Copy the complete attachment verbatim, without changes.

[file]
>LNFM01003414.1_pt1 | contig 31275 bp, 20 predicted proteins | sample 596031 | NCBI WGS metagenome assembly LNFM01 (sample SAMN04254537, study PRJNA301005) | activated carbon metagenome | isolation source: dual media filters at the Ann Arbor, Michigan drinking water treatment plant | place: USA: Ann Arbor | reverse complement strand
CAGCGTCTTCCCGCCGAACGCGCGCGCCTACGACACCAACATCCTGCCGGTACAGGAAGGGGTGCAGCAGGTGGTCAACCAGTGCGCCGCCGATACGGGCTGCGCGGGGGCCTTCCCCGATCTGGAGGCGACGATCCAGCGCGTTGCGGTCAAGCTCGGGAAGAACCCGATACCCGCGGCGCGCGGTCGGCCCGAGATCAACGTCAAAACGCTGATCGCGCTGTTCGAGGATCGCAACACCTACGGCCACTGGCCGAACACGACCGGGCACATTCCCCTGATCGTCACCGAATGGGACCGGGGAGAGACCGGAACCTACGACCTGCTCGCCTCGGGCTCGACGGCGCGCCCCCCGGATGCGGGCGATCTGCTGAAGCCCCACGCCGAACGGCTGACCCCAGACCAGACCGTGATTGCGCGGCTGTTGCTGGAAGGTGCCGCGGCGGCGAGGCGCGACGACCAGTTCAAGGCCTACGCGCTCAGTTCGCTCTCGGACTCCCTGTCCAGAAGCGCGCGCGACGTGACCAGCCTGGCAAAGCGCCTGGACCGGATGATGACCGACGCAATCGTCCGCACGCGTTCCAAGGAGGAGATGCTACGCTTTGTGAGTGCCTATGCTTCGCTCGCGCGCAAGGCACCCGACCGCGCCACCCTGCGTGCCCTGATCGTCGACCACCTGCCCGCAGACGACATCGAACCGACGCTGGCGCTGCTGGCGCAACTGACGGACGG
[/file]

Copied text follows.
>LNFM01003414.1_pt1 | contig 31275 bp, 20 predicted proteins | sample 596031 | NCBI WGS metagenome assembly LNFM01 (sample SAMN04254537, study PRJNA301005) | activated carbon metagenome | isolation source: dual media filters at the Ann Arbor, Michigan drinking water treatment plant | place: USA: Ann Arbor | reverse complement strand
CAGCGTCTTCCCGCCGAACGCGCGCGCCTACGACACCAACATCCTGCCGGTACAGGAAGGGGTGCAGCAGGTGGTCAACCAGTGCGCCGCCGATACGGGCTGCGCGGGGGCCTTCCCCGATCTGGAGGCGACGATCCAGCGCGTTGCGGTCAAGCTCGGGAAGAACCCGATACCCGCGGCGCGCGGTCGGCCCGAGATCAACGTCAAAACGCTGATCGCGCTGTTCGAGGATCGCAACACCTACGGCCACTGGCCGAACACGACCGGGCACATTCCCCTGATCGTCACCGAATGGGACCGGGGAGAGACCGGAACCTACGACCTGCTCGCCTCGGGCTCGACGGCGCGCCCCCCGGATGCGGGCGATCTGCTGAAGCCCCACGCCGAACGGCTGACCCCAGACCAGACCGTGATTGCGCGGCTGTTGCTGGAAGGTGCCGCGGCGGCGAGGCGCGACGACCAGTTCAAGGCCTACGCGCTCAGTTCGCTCTCGGACTCCCTGTCCAGAAGCGCGCGCGACGTGACCAGCCTGGCAAAGCGCCTGGACCGGATGATGACCGACGCAATCGTCCGCACGCGTTCCAAGGAGGAGATGCTACGCTTTGTGAGTGCCTATGCTTCGCTCGCGCGCAAGGCACCCGACCGCGCCACCCTGCGTGCCCTGATCGTCGACCACCTGCCCGCAGACGACATCGAACCGACGCTGGCGCTGCTGGCGCAACTGACGGACGG